Backs to the Land! School children were routinely involved in growing their own school dinners in the 1940s. (They have only themselves to blame for the endless boiled cabbage then).
As well as harvest camps and salvage drives, the schoolyard or bombsite garden was all part of ‘lend a hand on the land’ and probably a welcome break from lessons. Raising pigs and chickens weren’t unknown as a school project either. Meat to go with the two veg!
If you were such a wartime gardening child, we’d love to hear from you at The World War Zoo project based here at Newquay Zoo.
Now 70 years later, children are being encouraged to do the same again. I’ve seen some great schools gardens and met many impressive and proud school gardeners recently including the team up at Okehampton Community College in Devon and St. Mawgan-in-Pydar Community Primary School in Cornwall.
If you’re enjoying your school garden now, let us know. We’ll be posting more wartime sourced garden tips from our wartime archive collection soon. January is a pretty quiet month. Polish your tools, plan your garden, buy your seeds …
A very useful website of resources to inspire teachers, parents and others:
Growing Schools http://www.growingschools.org.uk , a DCSF government intitiative since 2001 “aiming to give all children the opportunity to connect with the living environment”,
worth downloading their vegetables in hanging baskets pdf resources and many other fabulous small scale and easy ideas
“whether it is an inner city window box or a vast country estate, a school veg plot or a natural woodland. Interacting with living plants and animals provides a very rich, hands-on learning experience in which both formal and informal education can flourish” .
Newquay Zoo’s World War Zoo gardens team applauds this idea as we’re also part of the same Learning Outside the Classroom manifesto http://www.lotc.org.uk, which Newquay Zoo and many of our zoo and botanic garden collegues are signed up to and quality badged. We all share its conviction that “every young person should experience the world beyond the classroom as an essential part of learning and personal development, whatever their age, ability or circumstance”. A school garden or allotment is a good place to start.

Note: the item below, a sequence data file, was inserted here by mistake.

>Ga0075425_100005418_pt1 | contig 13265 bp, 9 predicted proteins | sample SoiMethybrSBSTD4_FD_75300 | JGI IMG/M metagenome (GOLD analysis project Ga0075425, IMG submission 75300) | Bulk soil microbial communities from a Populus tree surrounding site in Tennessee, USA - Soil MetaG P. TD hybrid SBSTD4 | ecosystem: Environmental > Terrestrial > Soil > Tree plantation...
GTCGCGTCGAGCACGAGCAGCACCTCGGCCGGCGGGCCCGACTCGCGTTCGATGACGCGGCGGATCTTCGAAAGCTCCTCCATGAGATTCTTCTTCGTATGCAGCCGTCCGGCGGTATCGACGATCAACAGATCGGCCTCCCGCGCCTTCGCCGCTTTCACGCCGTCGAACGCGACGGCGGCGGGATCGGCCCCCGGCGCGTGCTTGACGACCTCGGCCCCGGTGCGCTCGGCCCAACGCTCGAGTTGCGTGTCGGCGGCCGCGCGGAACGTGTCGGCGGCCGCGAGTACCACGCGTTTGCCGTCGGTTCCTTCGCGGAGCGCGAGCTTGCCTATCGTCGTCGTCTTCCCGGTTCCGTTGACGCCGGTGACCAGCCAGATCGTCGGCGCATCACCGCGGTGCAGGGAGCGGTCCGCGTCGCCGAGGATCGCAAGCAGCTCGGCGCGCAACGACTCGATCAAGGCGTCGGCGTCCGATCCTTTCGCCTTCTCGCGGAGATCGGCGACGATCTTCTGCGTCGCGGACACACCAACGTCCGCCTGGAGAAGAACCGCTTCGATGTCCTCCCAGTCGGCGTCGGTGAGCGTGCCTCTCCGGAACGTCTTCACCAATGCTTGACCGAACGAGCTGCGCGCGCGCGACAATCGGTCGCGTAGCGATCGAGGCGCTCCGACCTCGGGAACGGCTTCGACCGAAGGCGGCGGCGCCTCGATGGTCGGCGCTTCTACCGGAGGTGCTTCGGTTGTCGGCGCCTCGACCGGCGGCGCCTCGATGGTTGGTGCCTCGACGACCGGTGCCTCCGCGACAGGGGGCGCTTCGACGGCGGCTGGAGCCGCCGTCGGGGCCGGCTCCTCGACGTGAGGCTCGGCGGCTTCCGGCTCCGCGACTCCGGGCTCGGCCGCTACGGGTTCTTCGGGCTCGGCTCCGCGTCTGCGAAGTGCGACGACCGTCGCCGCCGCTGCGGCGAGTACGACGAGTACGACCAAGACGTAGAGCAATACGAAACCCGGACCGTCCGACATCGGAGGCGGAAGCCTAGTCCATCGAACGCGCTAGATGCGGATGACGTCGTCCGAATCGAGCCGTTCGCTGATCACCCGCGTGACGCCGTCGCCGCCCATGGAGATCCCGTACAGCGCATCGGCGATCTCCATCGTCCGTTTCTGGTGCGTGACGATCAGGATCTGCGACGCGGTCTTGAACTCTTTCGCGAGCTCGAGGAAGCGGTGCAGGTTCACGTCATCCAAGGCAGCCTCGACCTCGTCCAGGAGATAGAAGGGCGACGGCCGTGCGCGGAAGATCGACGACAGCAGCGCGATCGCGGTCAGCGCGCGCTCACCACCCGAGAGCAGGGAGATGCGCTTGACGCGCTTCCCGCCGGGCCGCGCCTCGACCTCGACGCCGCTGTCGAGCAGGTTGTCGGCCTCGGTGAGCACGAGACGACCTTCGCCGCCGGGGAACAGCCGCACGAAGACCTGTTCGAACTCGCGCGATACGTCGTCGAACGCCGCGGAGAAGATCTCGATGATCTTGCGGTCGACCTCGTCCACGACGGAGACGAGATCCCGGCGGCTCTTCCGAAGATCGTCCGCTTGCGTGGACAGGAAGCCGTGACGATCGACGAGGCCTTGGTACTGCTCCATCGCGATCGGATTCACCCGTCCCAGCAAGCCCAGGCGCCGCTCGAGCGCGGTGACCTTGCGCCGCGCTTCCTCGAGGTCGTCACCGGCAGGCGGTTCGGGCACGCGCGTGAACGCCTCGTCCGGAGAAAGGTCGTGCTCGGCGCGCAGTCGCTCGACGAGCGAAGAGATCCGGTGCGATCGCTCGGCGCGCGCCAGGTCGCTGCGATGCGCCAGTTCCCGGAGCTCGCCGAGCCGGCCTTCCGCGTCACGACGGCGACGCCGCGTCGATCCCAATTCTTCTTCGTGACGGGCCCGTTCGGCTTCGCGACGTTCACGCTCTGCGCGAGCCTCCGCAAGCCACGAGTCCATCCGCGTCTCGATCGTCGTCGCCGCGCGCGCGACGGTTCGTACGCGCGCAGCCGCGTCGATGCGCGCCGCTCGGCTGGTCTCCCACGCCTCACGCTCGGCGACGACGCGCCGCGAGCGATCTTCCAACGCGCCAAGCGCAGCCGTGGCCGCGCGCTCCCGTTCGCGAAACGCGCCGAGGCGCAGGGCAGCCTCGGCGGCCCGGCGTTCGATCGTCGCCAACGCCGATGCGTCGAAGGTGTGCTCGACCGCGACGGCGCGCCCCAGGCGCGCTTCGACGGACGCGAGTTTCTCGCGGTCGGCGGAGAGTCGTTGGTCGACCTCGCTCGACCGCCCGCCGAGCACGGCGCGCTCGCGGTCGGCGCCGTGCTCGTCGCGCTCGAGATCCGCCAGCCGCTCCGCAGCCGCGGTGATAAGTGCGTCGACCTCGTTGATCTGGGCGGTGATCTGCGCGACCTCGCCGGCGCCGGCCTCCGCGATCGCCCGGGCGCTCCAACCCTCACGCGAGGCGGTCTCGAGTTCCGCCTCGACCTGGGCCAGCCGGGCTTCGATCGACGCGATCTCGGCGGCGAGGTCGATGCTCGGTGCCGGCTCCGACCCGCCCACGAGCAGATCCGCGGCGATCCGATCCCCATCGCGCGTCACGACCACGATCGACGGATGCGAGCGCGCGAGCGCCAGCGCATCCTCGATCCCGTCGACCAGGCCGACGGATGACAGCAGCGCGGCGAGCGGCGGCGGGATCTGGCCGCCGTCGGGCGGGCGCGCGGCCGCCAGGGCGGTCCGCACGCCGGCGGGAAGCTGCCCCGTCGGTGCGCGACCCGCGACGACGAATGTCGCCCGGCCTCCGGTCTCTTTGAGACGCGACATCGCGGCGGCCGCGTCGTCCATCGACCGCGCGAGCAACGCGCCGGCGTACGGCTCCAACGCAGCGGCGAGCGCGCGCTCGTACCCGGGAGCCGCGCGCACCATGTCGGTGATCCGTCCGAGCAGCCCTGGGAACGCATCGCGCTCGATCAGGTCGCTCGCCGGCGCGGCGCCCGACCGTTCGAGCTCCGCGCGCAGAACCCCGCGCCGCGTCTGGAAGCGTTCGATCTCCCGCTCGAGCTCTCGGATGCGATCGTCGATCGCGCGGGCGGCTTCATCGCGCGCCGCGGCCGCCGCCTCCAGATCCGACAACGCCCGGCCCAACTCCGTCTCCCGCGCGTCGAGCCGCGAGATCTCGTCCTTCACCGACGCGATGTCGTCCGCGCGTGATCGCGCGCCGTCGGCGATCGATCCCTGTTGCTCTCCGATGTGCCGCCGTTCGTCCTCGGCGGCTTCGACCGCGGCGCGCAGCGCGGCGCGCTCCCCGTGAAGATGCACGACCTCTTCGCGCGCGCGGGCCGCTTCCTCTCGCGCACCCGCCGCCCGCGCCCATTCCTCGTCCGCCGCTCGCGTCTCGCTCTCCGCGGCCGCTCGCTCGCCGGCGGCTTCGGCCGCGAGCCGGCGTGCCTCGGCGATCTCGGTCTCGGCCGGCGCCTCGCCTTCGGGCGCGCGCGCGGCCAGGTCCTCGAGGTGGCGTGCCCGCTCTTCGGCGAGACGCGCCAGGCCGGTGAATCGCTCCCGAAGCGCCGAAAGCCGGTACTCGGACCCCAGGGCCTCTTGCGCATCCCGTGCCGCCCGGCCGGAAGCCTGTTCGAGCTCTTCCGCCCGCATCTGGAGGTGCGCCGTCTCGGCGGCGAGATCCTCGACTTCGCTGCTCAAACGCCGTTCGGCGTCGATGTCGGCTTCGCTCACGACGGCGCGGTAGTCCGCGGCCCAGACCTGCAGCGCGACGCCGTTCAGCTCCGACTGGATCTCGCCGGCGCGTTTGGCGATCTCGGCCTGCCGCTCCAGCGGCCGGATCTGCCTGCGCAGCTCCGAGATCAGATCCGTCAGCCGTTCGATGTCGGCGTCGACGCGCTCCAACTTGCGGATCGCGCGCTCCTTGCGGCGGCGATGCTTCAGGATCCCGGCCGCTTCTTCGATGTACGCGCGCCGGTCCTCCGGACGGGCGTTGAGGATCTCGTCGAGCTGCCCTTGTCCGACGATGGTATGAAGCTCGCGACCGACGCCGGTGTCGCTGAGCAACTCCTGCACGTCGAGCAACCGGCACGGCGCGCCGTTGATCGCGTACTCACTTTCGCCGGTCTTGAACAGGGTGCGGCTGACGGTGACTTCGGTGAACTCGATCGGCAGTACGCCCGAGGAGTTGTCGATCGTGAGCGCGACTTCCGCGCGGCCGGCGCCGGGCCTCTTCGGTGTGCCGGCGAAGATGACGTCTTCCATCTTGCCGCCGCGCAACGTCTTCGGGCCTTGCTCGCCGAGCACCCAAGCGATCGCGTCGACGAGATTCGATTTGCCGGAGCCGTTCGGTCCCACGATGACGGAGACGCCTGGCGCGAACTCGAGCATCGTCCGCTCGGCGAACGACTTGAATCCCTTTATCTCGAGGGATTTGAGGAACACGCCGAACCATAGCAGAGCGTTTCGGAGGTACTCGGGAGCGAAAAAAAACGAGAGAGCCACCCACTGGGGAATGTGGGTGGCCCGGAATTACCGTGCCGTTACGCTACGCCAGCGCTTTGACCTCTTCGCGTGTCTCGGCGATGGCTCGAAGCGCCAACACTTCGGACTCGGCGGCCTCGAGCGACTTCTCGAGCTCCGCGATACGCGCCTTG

Growing Schools focuses particularly on three areas that are accessible to all, at some level, as a context for learning:
- Food and farming, including the managed countryside
- Gardens, gardening and green spaces
- Wildlife and the natural environment
Growing Schools also works with the Sustainable Schools agenda. Growing your own food, saving those food miles, using recycled planters, composting that waste. It’s all part of a sustainable garden. It provides a “practical approach to its core theme of care – for oneself, for each other and for the environment.”
Our colleagues at Botanic Gardens Education Network www.bgen.org.uk also have some ideas on how to support growing in schools. Our wartime garden is listed there in their informal learning section.
Only three to four weeks left until the launch of the fabulous Ministry of Food exhibition opening Febraury 2010 at the Imperial War Museum (see previous blog entries) www.iwm.org.uk/food and their previous fabulous dig for victory blogspot http://dig-for-victory.blogspot.com/
Only three to four months until our second World War Zoo wartime garden weekend 1-3 May 2010 at Newquay Zoo, one of the many garden events at www.newquayzoo.org.uk (see previous blog entries)
Off to go and plant more seeds.
Tags: 1940s, BGEN, botanic gardens, food waste, gardening, gardens, growing school gardens, Imperial War Museum, Newquay Zoo, salad, sustainability, wartime gardening, world war 2, world war two, zoos